Ronald S. Lauder
International philanthropist, diplomat, public servant, entrepreneur, investor and patron of the arts, Ronald S. Lauder is deeply committed to his Jewish heritage and has worked tirelessly to help the Jewish community, worldwide, through a wide range of philanthropic and professional endeavors.
In 1983, Mr. Lauder began his public service career when he served as Deputy Assistant Secretary of Defense for European and NATO Affairs.
In 1986, he was appointed U.S. Ambassador to Austria, by President Ronald Reagan. Upon his return from Vienna in 1987, he established The Ronald S. Lauder Foundation, which now maintains 35 Jewish schools, kindergartens and summer camps throughout 15 countries in Central and Eastern Europe.
Over 7,500 children are enrolled in these schools today, and 2,500 children attend the summer camps. Over the years, the Foundation has educated more than 30,000 children in a region that was sadly devoid of Jewish learning during the Communist era and this has, in turn, helped build thriving Jewish communities throughout this area.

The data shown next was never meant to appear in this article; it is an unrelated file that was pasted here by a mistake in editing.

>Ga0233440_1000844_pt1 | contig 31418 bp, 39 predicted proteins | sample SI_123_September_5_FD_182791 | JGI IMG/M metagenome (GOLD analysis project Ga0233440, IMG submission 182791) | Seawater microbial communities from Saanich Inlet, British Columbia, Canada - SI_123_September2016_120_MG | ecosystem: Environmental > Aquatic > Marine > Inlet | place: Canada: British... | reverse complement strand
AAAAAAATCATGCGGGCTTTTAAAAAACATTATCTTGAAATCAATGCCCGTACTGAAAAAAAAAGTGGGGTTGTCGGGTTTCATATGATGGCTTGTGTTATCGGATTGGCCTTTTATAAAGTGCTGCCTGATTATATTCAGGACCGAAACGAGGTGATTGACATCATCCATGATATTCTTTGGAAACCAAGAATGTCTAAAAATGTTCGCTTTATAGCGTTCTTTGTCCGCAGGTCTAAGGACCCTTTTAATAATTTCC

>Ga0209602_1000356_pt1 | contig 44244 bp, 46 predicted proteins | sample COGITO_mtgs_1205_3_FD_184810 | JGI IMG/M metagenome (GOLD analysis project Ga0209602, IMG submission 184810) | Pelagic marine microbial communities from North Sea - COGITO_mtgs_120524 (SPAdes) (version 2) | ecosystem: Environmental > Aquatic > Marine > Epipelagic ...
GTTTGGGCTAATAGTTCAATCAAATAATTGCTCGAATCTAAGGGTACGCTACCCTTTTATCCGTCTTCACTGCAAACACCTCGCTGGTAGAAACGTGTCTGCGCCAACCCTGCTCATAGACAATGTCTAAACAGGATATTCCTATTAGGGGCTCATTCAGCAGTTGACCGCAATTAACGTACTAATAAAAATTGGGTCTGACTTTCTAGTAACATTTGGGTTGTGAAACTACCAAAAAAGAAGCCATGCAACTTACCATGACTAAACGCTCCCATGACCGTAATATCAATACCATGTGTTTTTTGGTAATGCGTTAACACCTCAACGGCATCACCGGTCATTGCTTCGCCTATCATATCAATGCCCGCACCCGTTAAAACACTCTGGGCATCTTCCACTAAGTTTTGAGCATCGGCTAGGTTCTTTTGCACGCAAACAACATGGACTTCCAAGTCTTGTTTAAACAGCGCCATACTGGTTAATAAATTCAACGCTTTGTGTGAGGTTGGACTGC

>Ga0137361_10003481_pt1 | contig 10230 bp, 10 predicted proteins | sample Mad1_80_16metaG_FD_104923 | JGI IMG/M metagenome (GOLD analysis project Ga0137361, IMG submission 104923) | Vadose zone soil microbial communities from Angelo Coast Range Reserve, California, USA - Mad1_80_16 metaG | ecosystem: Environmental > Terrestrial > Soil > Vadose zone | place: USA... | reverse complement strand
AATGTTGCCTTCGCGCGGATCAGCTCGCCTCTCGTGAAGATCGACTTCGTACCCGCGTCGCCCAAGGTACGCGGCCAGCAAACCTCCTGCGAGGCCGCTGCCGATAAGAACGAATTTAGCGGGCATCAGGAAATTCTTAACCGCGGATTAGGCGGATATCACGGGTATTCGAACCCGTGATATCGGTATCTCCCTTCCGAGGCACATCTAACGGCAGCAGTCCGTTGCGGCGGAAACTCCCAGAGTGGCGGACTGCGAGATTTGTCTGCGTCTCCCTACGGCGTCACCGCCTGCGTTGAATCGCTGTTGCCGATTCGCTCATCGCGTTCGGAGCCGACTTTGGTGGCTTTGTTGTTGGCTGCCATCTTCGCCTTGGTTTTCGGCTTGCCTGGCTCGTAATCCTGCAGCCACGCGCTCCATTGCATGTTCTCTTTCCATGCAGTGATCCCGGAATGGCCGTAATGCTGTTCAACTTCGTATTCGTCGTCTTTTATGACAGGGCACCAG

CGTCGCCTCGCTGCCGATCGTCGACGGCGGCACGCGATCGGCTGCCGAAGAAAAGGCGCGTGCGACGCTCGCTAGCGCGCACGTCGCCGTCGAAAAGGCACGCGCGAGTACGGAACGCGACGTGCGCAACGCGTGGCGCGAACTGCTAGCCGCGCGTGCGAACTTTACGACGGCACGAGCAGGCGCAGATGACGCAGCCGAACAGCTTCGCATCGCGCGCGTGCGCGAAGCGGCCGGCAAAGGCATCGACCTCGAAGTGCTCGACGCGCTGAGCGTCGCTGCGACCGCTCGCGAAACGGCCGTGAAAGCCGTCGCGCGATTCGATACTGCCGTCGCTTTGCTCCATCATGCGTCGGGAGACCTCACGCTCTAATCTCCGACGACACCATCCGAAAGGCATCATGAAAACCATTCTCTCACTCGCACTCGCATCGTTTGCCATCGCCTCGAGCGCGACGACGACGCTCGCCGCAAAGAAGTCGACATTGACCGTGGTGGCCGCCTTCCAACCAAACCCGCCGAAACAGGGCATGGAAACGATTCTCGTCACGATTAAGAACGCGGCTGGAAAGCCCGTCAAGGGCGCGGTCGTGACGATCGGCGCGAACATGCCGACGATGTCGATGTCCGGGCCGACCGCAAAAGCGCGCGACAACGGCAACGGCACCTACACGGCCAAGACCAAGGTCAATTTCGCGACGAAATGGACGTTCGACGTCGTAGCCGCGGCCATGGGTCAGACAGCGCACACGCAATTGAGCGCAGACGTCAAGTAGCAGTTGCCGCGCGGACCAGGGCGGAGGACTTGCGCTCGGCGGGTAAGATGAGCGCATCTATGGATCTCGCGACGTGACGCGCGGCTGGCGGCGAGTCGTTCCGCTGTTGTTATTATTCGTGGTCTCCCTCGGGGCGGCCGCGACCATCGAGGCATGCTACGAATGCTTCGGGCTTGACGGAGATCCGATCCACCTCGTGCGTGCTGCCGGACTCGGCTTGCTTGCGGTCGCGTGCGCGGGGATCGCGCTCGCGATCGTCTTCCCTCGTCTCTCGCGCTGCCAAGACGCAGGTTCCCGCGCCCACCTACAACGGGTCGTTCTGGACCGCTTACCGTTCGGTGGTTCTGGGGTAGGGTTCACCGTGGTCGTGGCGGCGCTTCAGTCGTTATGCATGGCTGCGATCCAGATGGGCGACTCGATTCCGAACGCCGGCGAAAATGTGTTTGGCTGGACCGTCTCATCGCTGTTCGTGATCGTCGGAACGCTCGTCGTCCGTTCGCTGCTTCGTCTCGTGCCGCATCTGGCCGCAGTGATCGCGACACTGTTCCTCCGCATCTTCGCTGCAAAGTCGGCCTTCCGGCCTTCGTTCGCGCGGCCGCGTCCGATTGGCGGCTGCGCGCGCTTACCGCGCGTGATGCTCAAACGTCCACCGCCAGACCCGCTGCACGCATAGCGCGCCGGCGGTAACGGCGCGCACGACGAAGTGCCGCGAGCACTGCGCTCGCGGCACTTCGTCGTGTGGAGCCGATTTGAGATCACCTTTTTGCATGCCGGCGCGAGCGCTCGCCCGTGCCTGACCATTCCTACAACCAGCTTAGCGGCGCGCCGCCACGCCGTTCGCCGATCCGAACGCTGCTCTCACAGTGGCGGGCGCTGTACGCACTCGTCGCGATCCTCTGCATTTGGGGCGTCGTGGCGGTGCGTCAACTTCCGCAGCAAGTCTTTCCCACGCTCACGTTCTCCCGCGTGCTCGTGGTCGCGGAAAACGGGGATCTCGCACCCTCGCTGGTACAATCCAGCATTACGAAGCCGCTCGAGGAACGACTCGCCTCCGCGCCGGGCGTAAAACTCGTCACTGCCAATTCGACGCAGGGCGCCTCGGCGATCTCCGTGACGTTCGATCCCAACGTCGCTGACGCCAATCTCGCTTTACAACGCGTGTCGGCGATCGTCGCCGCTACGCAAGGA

In June 2007, Mr. Lauder was elected to lead the World Jewish Congress, and has served as the organization’s President ever since. In this capacity, Mr. Lauder meets with heads of countries, diplomats and religious leaders around the world, representing Jewish communities in 100 countries.
In 1986, Mr. Lauder visited Auschwitz-Birkenau for the first time and was shocked to see that the camp had fallen into a terrible state of repair. Worried that the artifacts were disintegrating and would not be available for future generations to see, he immediately brought conservators from the Metropolitan Museum of Art in New York to help preserve these historic objects. Mr. Lauder spearheaded the international campaign that raised $40M for the preservation of the remaining barracks of Birkenau, as well as the mountains of shoes, suitcases, eyeglasses and other personal item that the Nazis took from Jewish inmates before they murdered them. Mr. Lauder believes this effort is of utmost importance in an age of Holocaust deniers and growing anti-Semitism throughout the world. Soon, the last eye-witnesses of the Holocaust will no longer be with us and the camp will stand as the only testament to what took place. For all these reasons, Mr. Lauder believes the integrity of the camp must always be maintained.